By Rich Waldie 2015.

Just like in a lesson, where the instructor has to balance their goals with that of the student, for
a trainer planning a clinic reconciling the wants of the instructors with the needs of the
Snow sports School can be a difficult task. There’s often a limited budget for training. Trainers
can be under pressure to focus exclusively on addressing the needs of the business, that is
improving mainly low­ end teaching and increasing client retention and revenue. Here there’s a
risk that clinics might end up stale. The attendance of the clinic suffering as the goals of the
instructors fall by the wayside.

Clinic vs. Lesson

A good way to approach this quandary can be to think about the difference between a clinic and
a lesson. In a lesson, we’re focused on improving a rider’s skill in some way to arrive at an
outcome. We focus heavily on the what, when and where of a movement in a given situation
(e.g. an s-­turn on a beginner slope) with a touch of how and why. However in a clinic, we should
start out with an outcome and focus on developing an instructor’s understanding of how to get
there. How and why do those particular body parts move to arrive at the outcome. What are we
doing to pass that on to the student effectively?

Once we start to plan a clinic with this in mind, a lot of different solutions start to pop up. We can
both get instructors enthusiastic about attending the clinic whilst also improving the quality of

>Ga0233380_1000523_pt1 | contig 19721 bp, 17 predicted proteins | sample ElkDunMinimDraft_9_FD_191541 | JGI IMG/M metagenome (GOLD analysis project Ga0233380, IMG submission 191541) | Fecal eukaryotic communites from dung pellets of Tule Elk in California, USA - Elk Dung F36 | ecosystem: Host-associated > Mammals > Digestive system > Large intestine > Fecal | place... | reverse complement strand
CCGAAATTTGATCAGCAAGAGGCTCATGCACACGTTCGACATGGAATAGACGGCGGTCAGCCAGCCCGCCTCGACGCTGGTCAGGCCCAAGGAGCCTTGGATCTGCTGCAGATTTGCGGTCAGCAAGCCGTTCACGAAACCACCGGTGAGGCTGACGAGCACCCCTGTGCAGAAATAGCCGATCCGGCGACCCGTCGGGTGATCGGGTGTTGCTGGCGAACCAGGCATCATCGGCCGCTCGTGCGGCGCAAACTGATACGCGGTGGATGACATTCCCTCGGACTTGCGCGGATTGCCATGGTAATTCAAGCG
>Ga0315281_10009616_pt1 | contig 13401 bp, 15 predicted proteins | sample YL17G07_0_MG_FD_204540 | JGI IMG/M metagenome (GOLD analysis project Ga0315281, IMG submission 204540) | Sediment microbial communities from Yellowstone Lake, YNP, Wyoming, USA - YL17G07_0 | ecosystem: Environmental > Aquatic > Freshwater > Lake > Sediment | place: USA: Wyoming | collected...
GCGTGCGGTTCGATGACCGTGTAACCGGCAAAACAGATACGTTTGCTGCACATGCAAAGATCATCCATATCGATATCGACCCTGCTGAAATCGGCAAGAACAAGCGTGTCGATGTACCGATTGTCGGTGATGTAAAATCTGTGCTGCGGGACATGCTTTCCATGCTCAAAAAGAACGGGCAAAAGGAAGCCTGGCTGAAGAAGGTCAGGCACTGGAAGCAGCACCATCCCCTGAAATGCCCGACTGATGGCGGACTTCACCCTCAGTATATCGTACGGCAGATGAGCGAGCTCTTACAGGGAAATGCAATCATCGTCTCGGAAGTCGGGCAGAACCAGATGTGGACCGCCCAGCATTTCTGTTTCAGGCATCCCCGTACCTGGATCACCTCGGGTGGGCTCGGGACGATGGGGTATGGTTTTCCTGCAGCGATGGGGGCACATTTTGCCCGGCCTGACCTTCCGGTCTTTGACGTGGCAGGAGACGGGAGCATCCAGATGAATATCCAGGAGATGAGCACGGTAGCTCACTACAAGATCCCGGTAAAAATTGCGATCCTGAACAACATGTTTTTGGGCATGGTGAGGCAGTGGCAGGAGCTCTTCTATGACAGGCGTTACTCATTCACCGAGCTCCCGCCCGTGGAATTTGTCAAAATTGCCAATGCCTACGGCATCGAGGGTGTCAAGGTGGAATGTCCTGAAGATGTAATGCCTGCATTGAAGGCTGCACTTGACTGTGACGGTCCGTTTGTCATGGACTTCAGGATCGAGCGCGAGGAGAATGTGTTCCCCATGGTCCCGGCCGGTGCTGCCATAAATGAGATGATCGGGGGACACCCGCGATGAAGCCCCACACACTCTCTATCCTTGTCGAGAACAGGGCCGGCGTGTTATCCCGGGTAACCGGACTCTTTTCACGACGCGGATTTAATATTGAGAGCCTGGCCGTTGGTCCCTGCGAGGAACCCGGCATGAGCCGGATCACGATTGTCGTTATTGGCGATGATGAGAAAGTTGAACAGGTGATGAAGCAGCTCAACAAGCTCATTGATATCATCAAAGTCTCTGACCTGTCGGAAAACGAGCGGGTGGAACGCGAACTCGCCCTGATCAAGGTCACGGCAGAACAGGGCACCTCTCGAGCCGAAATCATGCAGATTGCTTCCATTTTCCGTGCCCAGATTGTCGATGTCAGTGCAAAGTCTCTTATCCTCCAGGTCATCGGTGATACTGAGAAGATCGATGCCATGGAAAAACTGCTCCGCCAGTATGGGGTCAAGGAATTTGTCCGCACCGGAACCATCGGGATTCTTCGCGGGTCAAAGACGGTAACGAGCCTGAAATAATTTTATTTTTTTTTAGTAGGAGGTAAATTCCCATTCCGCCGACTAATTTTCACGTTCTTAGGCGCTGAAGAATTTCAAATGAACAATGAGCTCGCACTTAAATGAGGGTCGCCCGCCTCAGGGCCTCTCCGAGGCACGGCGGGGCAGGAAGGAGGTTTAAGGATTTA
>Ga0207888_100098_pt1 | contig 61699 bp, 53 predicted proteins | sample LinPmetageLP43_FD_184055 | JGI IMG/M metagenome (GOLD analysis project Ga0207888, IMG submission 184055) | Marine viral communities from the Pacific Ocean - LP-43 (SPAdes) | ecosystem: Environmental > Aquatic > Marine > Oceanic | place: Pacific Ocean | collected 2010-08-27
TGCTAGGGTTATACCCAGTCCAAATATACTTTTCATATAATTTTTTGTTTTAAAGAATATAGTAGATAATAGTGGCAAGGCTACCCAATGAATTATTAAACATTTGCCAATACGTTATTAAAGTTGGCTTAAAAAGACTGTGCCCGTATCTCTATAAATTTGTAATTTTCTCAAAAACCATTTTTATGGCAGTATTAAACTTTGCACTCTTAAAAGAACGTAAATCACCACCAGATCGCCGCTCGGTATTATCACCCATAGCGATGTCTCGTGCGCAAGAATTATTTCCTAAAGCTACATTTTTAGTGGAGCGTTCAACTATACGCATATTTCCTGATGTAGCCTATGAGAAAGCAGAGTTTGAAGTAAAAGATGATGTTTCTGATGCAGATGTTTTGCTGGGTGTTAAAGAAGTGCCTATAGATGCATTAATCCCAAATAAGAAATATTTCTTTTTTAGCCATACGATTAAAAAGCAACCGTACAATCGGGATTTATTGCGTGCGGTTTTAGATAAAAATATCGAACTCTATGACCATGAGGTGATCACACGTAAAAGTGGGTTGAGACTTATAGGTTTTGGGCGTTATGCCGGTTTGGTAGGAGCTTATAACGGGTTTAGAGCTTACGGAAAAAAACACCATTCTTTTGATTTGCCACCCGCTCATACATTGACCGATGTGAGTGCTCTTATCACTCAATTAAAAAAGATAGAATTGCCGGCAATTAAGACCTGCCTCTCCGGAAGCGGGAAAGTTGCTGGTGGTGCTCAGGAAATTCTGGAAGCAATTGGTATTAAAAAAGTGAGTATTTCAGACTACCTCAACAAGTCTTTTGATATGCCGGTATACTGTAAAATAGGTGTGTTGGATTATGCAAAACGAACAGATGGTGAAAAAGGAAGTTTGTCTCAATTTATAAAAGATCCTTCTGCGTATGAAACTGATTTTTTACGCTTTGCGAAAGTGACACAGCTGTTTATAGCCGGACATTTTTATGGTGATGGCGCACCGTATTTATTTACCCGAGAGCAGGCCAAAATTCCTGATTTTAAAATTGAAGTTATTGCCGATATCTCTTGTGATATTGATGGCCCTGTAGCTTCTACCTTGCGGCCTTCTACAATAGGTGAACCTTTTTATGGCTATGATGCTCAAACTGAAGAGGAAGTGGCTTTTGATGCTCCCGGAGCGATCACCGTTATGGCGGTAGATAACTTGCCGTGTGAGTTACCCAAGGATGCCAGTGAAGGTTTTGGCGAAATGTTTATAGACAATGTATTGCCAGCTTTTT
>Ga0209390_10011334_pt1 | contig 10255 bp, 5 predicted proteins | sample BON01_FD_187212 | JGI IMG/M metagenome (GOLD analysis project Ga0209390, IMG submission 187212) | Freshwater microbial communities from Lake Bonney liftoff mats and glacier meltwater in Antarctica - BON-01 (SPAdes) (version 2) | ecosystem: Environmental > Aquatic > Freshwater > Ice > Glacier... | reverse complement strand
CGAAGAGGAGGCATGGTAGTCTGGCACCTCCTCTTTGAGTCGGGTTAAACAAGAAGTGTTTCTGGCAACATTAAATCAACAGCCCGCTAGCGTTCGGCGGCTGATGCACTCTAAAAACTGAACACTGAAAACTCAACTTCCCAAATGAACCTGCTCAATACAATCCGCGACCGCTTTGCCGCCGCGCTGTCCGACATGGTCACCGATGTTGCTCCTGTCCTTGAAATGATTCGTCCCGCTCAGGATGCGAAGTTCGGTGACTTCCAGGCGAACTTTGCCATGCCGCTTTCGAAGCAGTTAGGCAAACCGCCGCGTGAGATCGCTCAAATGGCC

their day ­to ­day teaching.

Using Outcomes

This could be as simple as going out with a higher end focus and working on the understanding
of how a movement works. Then discussing how this relates to some element of lower end
teaching. For example, working with an outcome of a high performance, up ­unweighted carved
turn. We could use, and even increase our understanding of the principles of form to see how a
very similar movement pattern when timed differently looks a lot like a C or S­Turn we might
teach a beginner.

Another approach would be to use an example lesson of a higher end progression and highlight
some pedagogical elements alongside the teach. For instance at a Level 2 training level, we
could run a clinic where the instructors work on their carving skills. Being taught portions of the
‘Exploring Carving’ progression, the instructors get some guided mileage and real feedback,
working towards the outcome of linking carved turns. We can turn this from a lesson into a clinic
by focusing on the instructor’s understanding of a teaching topic. Topics might include how did
the lesson follow the teaching cycle; a demonstration of a specific teaching style (Command,
Task/Practice, Guided Discovery etc.) and how to use it effectively based on the lesson situation;
how was feedback delivered etc. This approach can be thought of as analogous to teaching a

manoeuvre in a lesson; we present information, do a demonstration and check for understanding.
The example lesson becomes the demo and we might even incorporate some practice teaching
into the clinic to add guided mileage and feedback elements.
Win-Win Situation

So by fully appreciating the difference between a lesson and clinic and starting out with an
outcome, we can start to plan some great sessions that please everyone. Sharpening up
lower­ end teaching without going anywhere near a magic carpet. Clinics can be the funniest part
of a day working in a Snow sports School, so anything we can do to run more of them is
definitely a good thing!